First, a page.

Photography Exposure Triangle

I haven’t taken photos in a while before I took pictures of The Greasy Boys the other night. The Sony A700 DSLR and Sony f/1.4 50mm lens struggled to expose shots in the dimly lit venue. This got me thinking about the exposure triangle as it pertains to photography. What is this triangle?

The photography exposure triangle refers to the three essential elements that determine the exposure, or brightness, of a photograph. These three elements are:

1. Aperture – this refers to the size of the opening in the lens through which light enters the camera. A smaller aperture (represented by a larger f-number) will let in less light, while a larger aperture (represented by a smaller f-number) will let in more light.

2. Shutter Speed – this refers to the amount of time that the camera’s shutter stays open to allow light to enter the camera. A slower shutter speed (represented by a smaller number in the denominator, e.g. 1/30) will let in more light, while a faster shutter speed (represented by a larger number in the denominator, e.g. 1/500) will let in less light.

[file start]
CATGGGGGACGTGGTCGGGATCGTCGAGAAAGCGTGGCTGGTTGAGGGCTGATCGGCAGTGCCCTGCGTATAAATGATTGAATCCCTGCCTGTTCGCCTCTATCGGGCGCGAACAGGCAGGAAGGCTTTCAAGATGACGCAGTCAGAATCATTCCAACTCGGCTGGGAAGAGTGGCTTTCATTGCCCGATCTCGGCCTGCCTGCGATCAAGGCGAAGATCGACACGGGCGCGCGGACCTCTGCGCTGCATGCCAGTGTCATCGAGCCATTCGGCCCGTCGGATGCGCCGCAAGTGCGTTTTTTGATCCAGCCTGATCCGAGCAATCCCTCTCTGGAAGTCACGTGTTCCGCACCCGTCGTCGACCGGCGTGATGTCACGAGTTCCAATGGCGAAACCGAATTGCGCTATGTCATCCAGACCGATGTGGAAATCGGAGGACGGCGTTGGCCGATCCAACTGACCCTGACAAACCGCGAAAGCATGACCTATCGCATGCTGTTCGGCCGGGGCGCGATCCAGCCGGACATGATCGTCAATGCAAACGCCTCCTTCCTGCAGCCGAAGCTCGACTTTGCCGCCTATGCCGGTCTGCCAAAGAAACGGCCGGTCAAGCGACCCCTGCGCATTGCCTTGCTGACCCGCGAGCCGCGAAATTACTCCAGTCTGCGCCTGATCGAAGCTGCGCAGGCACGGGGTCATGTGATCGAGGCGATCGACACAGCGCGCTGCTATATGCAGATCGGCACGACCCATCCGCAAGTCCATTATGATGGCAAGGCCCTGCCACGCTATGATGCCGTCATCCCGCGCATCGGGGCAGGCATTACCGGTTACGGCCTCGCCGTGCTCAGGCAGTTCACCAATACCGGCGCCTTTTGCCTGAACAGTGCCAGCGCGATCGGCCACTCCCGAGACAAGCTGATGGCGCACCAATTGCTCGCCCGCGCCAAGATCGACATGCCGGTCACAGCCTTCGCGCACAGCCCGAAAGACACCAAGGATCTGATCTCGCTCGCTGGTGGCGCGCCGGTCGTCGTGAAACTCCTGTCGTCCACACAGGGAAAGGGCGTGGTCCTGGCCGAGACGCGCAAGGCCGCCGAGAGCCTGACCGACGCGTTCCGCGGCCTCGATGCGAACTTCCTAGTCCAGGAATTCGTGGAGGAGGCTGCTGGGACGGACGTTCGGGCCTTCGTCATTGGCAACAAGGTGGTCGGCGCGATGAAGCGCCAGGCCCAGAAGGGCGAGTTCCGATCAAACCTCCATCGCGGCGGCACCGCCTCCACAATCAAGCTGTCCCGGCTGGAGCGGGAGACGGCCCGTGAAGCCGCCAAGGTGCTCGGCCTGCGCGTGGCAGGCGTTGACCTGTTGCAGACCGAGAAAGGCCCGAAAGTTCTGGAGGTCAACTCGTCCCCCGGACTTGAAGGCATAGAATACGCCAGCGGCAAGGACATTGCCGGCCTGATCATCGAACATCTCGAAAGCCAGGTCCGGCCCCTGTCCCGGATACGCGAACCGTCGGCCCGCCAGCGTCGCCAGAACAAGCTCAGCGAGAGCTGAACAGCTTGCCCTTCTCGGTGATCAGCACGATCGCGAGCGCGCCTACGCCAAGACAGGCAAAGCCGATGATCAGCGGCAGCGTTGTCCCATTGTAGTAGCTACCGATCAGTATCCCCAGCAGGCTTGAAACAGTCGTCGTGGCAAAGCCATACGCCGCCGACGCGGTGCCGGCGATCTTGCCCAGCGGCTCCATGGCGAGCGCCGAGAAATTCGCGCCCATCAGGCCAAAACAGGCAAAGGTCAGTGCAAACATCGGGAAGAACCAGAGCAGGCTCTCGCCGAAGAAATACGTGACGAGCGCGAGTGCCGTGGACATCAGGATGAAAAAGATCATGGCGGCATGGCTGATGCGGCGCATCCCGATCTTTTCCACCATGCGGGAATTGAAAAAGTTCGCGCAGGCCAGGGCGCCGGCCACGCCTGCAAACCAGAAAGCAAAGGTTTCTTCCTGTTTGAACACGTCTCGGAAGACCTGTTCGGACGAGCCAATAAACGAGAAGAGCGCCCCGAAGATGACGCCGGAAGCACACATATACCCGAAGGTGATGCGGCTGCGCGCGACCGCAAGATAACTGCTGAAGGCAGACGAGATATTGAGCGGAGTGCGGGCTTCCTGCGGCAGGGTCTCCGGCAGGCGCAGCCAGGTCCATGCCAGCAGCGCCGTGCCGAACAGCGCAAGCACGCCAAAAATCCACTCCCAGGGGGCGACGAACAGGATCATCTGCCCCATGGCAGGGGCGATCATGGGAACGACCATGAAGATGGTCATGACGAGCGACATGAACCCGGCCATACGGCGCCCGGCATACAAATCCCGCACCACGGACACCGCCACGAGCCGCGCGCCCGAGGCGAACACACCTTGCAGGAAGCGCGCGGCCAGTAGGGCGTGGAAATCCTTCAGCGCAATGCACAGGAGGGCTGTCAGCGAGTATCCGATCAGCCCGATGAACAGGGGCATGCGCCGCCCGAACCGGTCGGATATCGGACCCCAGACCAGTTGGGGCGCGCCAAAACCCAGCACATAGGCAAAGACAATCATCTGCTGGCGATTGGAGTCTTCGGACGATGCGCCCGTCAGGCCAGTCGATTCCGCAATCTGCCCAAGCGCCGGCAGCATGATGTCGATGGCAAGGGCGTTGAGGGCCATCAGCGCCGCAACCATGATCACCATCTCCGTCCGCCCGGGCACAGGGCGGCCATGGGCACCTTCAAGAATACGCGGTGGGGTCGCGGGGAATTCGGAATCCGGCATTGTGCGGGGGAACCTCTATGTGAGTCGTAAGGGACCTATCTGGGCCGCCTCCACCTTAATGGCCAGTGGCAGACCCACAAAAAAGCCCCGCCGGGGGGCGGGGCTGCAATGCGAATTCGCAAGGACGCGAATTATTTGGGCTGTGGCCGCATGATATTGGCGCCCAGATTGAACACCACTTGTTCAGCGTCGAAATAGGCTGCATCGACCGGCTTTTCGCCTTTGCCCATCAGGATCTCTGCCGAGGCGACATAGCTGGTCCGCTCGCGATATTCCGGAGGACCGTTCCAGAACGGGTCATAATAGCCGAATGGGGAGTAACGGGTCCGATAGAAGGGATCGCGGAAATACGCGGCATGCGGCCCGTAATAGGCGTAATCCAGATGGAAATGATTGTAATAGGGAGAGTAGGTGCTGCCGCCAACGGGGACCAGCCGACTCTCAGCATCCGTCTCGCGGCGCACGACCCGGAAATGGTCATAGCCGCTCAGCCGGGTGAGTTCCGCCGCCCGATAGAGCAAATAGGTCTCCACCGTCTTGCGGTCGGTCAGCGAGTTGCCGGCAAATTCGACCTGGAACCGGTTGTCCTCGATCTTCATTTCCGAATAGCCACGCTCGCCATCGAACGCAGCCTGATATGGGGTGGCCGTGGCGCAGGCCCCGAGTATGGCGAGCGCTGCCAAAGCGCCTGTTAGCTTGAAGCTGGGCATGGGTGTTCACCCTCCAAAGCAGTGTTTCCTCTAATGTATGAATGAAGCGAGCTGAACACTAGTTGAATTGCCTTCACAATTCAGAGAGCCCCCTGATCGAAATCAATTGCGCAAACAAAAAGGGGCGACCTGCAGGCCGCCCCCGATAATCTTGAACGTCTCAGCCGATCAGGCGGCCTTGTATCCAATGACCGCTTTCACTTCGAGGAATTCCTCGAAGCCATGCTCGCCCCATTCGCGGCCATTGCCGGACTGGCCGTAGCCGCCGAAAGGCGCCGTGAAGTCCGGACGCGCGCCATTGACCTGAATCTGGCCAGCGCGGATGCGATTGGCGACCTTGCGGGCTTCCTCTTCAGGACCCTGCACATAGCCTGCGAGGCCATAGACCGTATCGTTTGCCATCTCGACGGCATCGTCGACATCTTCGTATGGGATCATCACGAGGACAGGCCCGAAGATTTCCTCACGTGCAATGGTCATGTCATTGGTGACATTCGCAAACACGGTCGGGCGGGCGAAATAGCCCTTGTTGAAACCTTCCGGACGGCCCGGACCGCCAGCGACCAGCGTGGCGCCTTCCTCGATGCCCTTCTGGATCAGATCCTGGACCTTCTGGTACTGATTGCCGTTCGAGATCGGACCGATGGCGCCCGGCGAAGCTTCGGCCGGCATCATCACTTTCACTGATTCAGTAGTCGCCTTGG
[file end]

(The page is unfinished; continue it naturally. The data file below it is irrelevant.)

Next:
3. ISO – this refers to the sensitivity of the camera’s sensor to light. This is akin to the “speed” of film, such as 200, 400, 800, etc. ISO. A higher ISO will make the camera more sensitive to light, and therefore brighter, while a lower ISO will make the camera less sensitive to light, and therefore darker.

Together, these three elements determine the overall exposure of the photograph. Adjusting one of these elements will affect the other two, and it’s up to the photographer to find the right balance to achieve the desired exposure. For example, if you increase the aperture to let in more light, you may need to increase the shutter speed or decrease the ISO to avoid overexposure.

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